Muslim officers criticise UK policy on extremism

Muslim police in the UK brand the government's flagship policy for tackling extremism as an "affront to British values".

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LONDON // Muslim police in the UK have branded the government's flagship policy for tackling extremism as an "affront to British values". In an outspoken attack on the Prevent strategy, the National Association of Muslim Police (Namp) accuses it of "stigmatising" Muslims and fuelling Islamophobia in Britain.

Publication of the evidence came as imams and religious scholars from hundreds of Muslim organisations met in Birmingham yesterday to discuss the rise in Islamophobia and anti-Muslim attacks. In evidence submitted to a parliamentary inquiry, the association also accused the government of ignoring the growing threat from far-right extremist groups. The £20-million-a-year (Dh118m) Prevent strategy was introduced in the wake of the 2005 suicide bombings on the London transport system that killed 52 people. It has proved controversial among Muslims, some of whom say it has been used simply to spy on young Muslims. Last month, John Denham, the communities secretary, promised to overhaul parts of the policy, saying it suffered a "lack of clarity".

In its evidence to the Commons Communities and Local Government Committee - posted on the committee's website - the Namp, which has more than 2,000 members, warned that the policy had proved counterproductive and could have already caused "some serious damage" to young Muslims' attitudes. "It can be argued that there is a connection in the rise of Islamophobia and our Prevent programme as it feeds on the stereotypes that the media and some right-wing parties promote: ie, all Muslims are evil and non-trustworthy," said the association.

"Never before has a community been mapped in such a manner and nor will it be - The hatred towards Muslims has grown to a level that defies all logic and is an affront to British values." The association, which had not wanted its evidence to the inquiry published but which the committee posted on its website, said it believed all forms of extremism - including right-wing groups, separatist organisations and green activists - should be tackled.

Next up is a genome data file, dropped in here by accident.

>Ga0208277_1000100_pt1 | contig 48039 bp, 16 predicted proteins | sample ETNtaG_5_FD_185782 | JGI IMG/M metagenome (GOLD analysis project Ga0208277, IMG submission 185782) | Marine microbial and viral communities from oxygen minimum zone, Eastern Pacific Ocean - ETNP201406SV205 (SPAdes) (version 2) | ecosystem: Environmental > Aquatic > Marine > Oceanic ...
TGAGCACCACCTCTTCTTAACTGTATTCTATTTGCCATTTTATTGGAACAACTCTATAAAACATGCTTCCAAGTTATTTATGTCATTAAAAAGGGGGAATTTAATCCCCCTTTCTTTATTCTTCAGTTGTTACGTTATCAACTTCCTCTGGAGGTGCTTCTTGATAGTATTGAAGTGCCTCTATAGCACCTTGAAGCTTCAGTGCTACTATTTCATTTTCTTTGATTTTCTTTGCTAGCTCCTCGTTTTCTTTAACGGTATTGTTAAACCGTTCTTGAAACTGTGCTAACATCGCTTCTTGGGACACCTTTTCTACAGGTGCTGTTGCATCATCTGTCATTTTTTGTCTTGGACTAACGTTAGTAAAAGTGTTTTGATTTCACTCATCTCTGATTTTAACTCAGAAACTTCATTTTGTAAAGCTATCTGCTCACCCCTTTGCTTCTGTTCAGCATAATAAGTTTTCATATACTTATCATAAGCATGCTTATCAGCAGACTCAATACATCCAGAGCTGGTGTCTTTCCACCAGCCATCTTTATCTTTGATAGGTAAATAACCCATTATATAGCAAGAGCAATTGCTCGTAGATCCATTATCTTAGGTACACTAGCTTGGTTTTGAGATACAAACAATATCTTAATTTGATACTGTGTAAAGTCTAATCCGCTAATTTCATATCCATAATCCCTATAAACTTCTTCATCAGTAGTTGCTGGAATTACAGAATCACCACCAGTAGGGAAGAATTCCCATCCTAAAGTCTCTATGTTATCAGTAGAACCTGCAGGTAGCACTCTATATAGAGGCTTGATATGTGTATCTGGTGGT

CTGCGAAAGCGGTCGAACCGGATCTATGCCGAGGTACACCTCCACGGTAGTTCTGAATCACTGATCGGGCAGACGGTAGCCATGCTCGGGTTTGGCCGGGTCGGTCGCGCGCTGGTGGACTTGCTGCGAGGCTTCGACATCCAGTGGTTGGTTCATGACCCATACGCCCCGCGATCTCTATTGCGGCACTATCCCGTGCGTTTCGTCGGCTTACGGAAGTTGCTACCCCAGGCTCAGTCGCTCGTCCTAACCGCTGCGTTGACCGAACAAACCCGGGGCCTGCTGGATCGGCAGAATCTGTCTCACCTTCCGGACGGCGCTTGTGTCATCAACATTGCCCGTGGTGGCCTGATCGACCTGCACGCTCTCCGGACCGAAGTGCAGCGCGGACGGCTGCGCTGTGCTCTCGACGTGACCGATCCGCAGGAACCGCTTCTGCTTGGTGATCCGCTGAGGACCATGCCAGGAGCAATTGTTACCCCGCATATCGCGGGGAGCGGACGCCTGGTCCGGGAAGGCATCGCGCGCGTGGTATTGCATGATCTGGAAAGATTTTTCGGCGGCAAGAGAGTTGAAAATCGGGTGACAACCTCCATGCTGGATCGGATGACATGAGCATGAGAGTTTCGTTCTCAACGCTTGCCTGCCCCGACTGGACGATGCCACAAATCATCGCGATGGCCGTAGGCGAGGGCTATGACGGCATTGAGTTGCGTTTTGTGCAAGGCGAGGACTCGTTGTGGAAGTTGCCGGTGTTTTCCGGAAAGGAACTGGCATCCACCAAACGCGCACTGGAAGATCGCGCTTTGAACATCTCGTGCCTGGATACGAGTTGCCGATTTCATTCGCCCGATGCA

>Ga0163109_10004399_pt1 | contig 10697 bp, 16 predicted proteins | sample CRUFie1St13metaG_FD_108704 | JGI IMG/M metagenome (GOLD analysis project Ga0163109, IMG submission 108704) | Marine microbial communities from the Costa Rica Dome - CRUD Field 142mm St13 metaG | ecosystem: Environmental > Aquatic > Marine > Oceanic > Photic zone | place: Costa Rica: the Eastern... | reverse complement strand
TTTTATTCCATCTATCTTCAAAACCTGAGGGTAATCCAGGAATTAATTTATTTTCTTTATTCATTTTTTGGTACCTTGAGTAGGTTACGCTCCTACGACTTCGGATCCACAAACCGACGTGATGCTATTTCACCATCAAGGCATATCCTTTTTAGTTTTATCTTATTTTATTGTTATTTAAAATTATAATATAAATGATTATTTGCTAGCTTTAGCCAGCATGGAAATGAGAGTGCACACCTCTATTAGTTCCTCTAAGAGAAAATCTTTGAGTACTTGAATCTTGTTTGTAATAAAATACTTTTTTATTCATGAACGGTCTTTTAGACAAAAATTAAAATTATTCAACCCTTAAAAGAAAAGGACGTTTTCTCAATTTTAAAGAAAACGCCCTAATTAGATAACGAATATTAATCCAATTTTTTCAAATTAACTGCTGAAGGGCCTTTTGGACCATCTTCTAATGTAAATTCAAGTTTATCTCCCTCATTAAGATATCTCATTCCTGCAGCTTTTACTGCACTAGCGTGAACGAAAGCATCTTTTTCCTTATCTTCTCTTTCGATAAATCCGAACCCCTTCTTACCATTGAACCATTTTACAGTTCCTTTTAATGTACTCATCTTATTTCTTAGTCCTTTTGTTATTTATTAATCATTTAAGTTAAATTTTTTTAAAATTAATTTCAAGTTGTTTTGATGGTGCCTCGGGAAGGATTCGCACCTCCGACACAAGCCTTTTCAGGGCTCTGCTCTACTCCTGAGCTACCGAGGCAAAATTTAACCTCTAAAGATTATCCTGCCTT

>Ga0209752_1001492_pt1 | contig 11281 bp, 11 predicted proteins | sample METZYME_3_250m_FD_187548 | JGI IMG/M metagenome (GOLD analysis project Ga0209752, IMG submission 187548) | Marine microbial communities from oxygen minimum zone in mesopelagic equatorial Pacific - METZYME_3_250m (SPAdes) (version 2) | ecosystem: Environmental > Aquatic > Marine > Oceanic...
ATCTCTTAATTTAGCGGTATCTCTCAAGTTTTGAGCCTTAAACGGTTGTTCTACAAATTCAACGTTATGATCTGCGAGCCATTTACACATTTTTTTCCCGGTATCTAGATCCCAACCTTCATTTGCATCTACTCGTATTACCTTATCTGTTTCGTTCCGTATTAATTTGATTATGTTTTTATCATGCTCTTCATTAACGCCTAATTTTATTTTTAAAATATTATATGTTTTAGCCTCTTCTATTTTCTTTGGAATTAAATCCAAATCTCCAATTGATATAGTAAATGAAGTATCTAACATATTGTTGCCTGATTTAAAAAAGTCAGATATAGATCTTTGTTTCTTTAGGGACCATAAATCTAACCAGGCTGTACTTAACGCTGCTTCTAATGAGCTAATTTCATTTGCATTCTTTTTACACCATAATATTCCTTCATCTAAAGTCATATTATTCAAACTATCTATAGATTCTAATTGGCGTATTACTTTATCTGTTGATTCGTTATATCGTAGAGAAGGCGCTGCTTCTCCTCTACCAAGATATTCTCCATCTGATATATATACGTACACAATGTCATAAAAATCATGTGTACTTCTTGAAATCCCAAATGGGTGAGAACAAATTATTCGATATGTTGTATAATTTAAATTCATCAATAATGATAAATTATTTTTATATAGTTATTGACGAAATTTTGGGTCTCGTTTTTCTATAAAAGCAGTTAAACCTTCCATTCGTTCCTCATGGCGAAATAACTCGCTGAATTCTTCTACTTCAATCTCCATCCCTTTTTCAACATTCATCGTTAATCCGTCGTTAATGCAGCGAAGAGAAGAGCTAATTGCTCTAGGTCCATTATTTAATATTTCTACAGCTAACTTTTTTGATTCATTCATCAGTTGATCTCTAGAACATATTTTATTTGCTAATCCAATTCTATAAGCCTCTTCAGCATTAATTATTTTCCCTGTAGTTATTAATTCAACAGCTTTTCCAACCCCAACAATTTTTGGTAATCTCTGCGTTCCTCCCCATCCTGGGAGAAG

Currently, it said, it was only Islam that Prevent was focused on, though the government did announce last September that the policy would be expanded to include the far right. However, Tarique Ghaffur, who rose to become assistant commissioner of the Metropolitan Police, criticised the Namp for its stance and said the association should be concentrating on warning of the dangers posed by Muslim extremists. "The Namp and Muslim community representatives need to face up to the stark reality within the UK," he told The Daily Telegraph yesterday. "There is a very real problem within certain sections of our community. We have a small number of individuals within the Muslim community who have committed terrorist acts and others who do pose a significant threat to national security.

Hanif Qadir, of the Active Change Foundation, a London-based project working with young Muslims, defends the Prevent strategy and says it has "nothing to do with spying". "Prevent is working, without a shadow of a doubt," he told the BBC. "If you are looking at both far-right extremism and violent extremism within the Muslim community, the problem is growing." The Muslim Council of Britain, which represents about 500 groups throughout the country, has welcomed the government's decision to review part of the Prevent programme.